Software for Ideas and Recognition Programmes – Part One

Selecting and Implementing

Head Scratching – Research

So you have an ideas programme or you are thinking about it. The knee jerk reaction may be to go for the stereotypical solution of some forms, a box marked ‘Suggestions’ and a note book to record everything. (It worked 100 years ago and it will work today, although the form is now usually transcribed onto a computer.) That might suffice alone if there are only a dozen or so of you in the business but if you are getting into three figures for employees you need to supplement this with something a little more robust and able to stand the test of time as well as operating in a timely fashion.

For the next step you would probably use the internal e-mail system and to log what goes on in Excel or even Access. You then realise that you need to record receipt dates, idea details, to which of your colleagues you sent it for review plus outcomes and maybe a little chasing in between. If you are a bit of a computer expert you might even automate some actions with macros etc. At this point it all becomes very time consuming and you look around for easier options. In-house IT is the first stop and they (IT) may even offer to create a programme to do a lot of the repetitive work for you. A word of caution, over the years this option has often failed in the long term when the key design individual moves on or IT increase the maintenance costs or withdraw support, so look for safeguards.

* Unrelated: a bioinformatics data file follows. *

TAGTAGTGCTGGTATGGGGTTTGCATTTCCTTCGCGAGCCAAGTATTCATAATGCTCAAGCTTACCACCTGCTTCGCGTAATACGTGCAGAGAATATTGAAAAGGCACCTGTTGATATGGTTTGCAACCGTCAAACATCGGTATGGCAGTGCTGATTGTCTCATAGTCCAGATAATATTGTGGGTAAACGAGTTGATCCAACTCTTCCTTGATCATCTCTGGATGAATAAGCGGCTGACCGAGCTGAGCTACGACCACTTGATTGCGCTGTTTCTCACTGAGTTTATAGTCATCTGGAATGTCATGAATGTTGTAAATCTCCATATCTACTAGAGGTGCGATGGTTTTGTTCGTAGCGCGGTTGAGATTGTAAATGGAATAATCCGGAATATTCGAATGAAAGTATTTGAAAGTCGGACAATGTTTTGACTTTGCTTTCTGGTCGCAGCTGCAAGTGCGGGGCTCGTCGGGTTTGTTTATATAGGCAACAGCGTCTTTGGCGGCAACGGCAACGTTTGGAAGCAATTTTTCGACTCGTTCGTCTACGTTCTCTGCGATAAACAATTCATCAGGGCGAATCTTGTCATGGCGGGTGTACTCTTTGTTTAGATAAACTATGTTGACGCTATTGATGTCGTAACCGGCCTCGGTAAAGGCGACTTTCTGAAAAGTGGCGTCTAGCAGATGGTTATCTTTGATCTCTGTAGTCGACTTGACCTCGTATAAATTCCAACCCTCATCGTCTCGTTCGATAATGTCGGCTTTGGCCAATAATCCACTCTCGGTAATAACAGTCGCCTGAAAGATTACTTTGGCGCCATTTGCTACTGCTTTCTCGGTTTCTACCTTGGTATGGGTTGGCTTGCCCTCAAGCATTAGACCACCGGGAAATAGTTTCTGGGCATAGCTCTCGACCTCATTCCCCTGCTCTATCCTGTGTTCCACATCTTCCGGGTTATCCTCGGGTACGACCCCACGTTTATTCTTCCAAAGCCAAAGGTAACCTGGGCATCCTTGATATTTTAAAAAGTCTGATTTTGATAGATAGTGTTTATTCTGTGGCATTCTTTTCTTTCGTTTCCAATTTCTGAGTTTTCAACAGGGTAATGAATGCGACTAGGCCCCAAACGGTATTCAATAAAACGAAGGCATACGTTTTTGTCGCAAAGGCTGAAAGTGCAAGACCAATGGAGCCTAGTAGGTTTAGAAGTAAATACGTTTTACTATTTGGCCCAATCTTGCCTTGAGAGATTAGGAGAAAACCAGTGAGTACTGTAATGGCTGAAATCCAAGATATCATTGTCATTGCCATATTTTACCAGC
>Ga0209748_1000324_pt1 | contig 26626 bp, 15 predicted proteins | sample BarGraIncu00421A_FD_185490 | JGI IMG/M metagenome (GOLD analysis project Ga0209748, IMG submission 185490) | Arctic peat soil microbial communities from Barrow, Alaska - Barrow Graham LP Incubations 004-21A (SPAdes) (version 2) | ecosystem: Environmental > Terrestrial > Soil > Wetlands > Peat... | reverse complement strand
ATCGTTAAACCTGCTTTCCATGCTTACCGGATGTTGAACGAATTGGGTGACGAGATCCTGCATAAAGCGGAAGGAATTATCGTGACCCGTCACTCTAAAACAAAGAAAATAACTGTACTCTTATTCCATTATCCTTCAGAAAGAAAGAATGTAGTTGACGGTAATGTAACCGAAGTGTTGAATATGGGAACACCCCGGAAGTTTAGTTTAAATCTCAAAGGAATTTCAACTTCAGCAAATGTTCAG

At this point you break out of your internal ‘bubble’ and realise that other organisations have similar programmes and problems as well as solutions, such as externally sourced software. That was the good news. The ‘bad’ news is that the choices are endless as are the decisions to be made. However, it is not that bad, at least there is a solution, but you need to take it a step at a time.

Firstly why an external software? Well, many of the suppliers have been around a while and have a number of customers. They have learnt from them what is needed to do the job, it’s a two-way trade, the customer gets the latest thinking from a broad spectrum of organisations and the supplier is able to incorporate the same into an ever evolving package. Another note of caution when working with the suppliers – there is a difference between

a)      being sold a system by a listening supplier to perform your process together with occasional advice on best practice and

b)      being told what you want by self appointed ‘gurus’ who simply sell their vision.

Get it right and what you get is a tool that will cover all the elements you need now or in the future either as part of the basic kit or customisable as needed. In other words you are to a great extent future proofed.

You should be able to find the suppliers on-line and they will be happy to talk to you and demonstrate their wares. You also should be able to get impartial advice from your national organisation (eg ideasUK/Ideas Arabia/Ideas America) . The key step now is to get a feel for the sort of cost to do what you want to do for your size and possible complexity of an organisation. This is also a good time to talk to, better still visit, users of the potential software check if there are any user groups. Do some bench marking.

Part Two

The Author

Over nearly twenty years I have run with an in-house software system, one I wrote and maintained myself (pre-Windows – I’m not that good!), an early windows pack from North America and a current twenty first system from Europe, graduating from PC based through internal server to external servers. Along the way I have had exposure to many of the packages of the day and have had feedback from many users. This overview will hopefully help anyone needing to get their heads round this issue.


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